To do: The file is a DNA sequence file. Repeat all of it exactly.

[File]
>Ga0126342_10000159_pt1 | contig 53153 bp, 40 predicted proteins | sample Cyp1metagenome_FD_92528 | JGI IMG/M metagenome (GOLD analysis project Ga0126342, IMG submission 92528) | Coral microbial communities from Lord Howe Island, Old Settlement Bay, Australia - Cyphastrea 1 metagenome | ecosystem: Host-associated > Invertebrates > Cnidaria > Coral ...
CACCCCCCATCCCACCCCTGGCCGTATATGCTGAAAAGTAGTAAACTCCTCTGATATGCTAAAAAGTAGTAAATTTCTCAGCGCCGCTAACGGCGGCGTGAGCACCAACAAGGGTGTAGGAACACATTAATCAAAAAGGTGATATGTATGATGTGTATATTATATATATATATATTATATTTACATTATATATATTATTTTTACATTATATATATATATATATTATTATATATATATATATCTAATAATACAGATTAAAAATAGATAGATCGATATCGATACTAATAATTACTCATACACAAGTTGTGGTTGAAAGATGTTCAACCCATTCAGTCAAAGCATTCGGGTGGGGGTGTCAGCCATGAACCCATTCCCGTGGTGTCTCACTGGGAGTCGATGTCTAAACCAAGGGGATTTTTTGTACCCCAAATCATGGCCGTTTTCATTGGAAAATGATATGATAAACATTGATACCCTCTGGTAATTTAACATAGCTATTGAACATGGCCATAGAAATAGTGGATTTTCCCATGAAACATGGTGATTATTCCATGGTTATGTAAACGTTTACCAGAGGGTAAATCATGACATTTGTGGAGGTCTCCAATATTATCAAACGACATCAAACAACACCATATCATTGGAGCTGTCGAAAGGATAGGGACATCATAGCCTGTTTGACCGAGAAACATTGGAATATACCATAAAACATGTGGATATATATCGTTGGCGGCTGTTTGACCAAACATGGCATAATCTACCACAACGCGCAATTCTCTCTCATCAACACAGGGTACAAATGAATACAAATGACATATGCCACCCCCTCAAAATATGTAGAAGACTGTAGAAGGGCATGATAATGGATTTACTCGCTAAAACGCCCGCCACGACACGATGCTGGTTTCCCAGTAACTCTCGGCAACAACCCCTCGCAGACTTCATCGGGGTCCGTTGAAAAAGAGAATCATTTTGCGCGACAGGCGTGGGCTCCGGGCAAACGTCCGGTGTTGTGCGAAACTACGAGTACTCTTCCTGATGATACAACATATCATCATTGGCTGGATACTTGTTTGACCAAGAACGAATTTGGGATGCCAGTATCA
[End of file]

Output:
>Ga0126342_10000159_pt1 | contig 53153 bp, 40 predicted proteins | sample Cyp1metagenome_FD_92528 | JGI IMG/M metagenome (GOLD analysis project Ga0126342, IMG submission 92528) | Coral microbial communities from Lord Howe Island, Old Settlement Bay, Australia - Cyphastrea 1 metagenome | ecosystem: Host-associated > Invertebrates > Cnidaria > Coral ...
CACCCCCCATCCCACCCCTGGCCGTATATGCTGAAAAGTAGTAAACTCCTCTGATATGCTAAAAAGTAGTAAATTTCTCAGCGCCGCTAACGGCGGCGTGAGCACCAACAAGGGTGTAGGAACACATTAATCAAAAAGGTGATATGTATGATGTGTATATTATATATATATATATTATATTTACATTATATATATTATTTTTACATTATATATATATATATATTATTATATATATATATATCTAATAATACAGATTAAAAATAGATAGATCGATATCGATACTAATAATTACTCATACACAAGTTGTGGTTGAAAGATGTTCAACCCATTCAGTCAAAGCATTCGGGTGGGGGTGTCAGCCATGAACCCATTCCCGTGGTGTCTCACTGGGAGTCGATGTCTAAACCAAGGGGATTTTTTGTACCCCAAATCATGGCCGTTTTCATTGGAAAATGATATGATAAACATTGATACCCTCTGGTAATTTAACATAGCTATTGAACATGGCCATAGAAATAGTGGATTTTCCCATGAAACATGGTGATTATTCCATGGTTATGTAAACGTTTACCAGAGGGTAAATCATGACATTTGTGGAGGTCTCCAATATTATCAAACGACATCAAACAACACCATATCATTGGAGCTGTCGAAAGGATAGGGACATCATAGCCTGTTTGACCGAGAAACATTGGAATATACCATAAAACATGTGGATATATATCGTTGGCGGCTGTTTGACCAAACATGGCATAATCTACCACAACGCGCAATTCTCTCTCATCAACACAGGGTACAAATGAATACAAATGACATATGCCACCCCCTCAAAATATGTAGAAGACTGTAGAAGGGCATGATAATGGATTTACTCGCTAAAACGCCCGCCACGACACGATGCTGGTTTCCCAGTAACTCTCGGCAACAACCCCTCGCAGACTTCATCGGGGTCCGTTGAAAAAGAGAATCATTTTGCGCGACAGGCGTGGGCTCCGGGCAAACGTCCGGTGTTGTGCGAAACTACGAGTACTCTTCCTGATGATACAACATATCATCATTGGCTGGATACTTGTTTGACCAAGAACGAATTTGGGATGCCAGTATCA